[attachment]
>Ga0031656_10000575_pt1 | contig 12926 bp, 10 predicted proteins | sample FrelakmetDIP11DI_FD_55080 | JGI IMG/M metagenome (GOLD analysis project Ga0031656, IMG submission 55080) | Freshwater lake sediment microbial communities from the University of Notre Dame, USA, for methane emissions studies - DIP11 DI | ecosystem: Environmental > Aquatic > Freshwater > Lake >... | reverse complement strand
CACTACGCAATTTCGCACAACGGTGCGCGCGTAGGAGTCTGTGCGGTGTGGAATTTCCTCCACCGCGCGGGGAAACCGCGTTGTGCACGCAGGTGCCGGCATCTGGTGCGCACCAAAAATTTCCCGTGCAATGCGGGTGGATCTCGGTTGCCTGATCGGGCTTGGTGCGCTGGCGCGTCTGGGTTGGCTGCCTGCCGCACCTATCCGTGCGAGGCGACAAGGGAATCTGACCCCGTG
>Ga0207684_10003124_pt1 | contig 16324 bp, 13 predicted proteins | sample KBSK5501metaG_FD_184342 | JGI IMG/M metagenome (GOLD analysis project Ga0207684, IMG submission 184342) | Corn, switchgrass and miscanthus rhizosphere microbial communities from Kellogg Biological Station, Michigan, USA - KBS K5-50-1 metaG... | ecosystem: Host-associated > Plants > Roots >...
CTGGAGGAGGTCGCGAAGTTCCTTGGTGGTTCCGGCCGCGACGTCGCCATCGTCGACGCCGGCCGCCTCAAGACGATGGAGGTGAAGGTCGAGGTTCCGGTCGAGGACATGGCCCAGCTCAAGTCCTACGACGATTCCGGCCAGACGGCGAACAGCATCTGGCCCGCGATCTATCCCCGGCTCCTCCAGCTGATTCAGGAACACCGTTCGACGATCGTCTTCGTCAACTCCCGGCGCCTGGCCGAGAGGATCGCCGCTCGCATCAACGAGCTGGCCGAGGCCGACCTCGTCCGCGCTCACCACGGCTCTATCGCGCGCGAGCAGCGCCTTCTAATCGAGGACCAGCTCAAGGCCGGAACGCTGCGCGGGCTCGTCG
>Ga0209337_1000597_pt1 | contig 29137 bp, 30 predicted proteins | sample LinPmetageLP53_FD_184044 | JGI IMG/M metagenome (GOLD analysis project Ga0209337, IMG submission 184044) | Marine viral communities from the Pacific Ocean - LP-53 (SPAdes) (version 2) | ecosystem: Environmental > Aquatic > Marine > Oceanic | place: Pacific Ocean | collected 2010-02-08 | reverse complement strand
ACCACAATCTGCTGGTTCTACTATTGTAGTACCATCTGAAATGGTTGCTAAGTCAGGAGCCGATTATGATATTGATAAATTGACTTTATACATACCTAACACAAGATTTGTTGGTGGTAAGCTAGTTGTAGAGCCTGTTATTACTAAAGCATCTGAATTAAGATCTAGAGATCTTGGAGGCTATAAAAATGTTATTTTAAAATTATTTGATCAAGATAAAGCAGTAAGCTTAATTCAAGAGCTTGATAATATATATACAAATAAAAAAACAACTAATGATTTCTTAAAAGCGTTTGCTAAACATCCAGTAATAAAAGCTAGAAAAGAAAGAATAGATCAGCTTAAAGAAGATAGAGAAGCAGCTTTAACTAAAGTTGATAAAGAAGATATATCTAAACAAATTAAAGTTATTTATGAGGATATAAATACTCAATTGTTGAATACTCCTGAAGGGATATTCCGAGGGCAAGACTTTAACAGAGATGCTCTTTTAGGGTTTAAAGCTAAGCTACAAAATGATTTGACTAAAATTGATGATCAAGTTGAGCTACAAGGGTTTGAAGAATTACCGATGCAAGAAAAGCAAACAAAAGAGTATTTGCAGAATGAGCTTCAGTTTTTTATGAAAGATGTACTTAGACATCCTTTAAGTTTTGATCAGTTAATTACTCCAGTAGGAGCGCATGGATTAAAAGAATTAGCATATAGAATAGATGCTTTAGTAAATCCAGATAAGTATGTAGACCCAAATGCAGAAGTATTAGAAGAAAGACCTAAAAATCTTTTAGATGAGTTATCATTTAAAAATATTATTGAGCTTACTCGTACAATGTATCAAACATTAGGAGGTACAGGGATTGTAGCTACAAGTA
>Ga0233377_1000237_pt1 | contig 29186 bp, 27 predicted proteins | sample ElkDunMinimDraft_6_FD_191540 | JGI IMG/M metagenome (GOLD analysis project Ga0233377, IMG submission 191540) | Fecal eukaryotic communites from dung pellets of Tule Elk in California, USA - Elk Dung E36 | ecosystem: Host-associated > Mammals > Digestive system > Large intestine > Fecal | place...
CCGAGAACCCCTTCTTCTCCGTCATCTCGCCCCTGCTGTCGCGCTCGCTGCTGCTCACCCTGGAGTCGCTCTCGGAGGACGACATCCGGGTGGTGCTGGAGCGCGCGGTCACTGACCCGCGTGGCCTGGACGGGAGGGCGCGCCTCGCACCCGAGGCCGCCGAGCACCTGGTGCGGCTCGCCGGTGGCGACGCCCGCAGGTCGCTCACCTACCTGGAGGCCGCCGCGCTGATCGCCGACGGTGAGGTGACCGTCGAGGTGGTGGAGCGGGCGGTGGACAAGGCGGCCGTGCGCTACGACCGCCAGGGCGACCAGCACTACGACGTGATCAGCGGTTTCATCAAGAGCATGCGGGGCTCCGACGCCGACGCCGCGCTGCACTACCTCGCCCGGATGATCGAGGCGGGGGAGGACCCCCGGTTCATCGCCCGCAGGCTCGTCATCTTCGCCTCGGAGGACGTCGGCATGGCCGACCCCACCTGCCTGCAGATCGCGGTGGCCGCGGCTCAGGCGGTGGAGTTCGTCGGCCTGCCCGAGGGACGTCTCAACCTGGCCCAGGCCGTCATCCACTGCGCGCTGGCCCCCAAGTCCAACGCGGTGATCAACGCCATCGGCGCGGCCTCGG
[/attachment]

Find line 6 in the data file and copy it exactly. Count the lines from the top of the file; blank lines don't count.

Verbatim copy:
ACCACAATCTGCTGGTTCTACTATTGTAGTACCATCTGAAATGGTTGCTAAGTCAGGAGCCGATTATGATATTGATAAATTGACTTTATACATACCTAACACAAGATTTGTTGGTGGTAAGCTAGTTGTAGAGCCTGTTATTACTAAAGCATCTGAATTAAGATCTAGAGATCTTGGAGGCTATAAAAATGTTATTTTAAAATTATTTGATCAAGATAAAGCAGTAAGCTTAATTCAAGAGCTTGATAATATATATACAAATAAAAAAACAACTAATGATTTCTTAAAAGCGTTTGCTAAACATCCAGTAATAAAAGCTAGAAAAGAAAGAATAGATCAGCTTAAAGAAGATAGAGAAGCAGCTTTAACTAAAGTTGATAAAGAAGATATATCTAAACAAATTAAAGTTATTTATGAGGATATAAATACTCAATTGTTGAATACTCCTGAAGGGATATTCCGAGGGCAAGACTTTAACAGAGATGCTCTTTTAGGGTTTAAAGCTAAGCTACAAAATGATTTGACTAAAATTGATGATCAAGTTGAGCTACAAGGGTTTGAAGAATTACCGATGCAAGAAAAGCAAACAAAAGAGTATTTGCAGAATGAGCTTCAGTTTTTTATGAAAGATGTACTTAGACATCCTTTAAGTTTTGATCAGTTAATTACTCCAGTAGGAGCGCATGGATTAAAAGAATTAGCATATAGAATAGATGCTTTAGTAAATCCAGATAAGTATGTAGACCCAAATGCAGAAGTATTAGAAGAAAGACCTAAAAATCTTTTAGATGAGTTATCATTTAAAAATATTATTGAGCTTACTCGTACAATGTATCAAACATTAGGAGGTACAGGGATTGTAGCTACAAGTA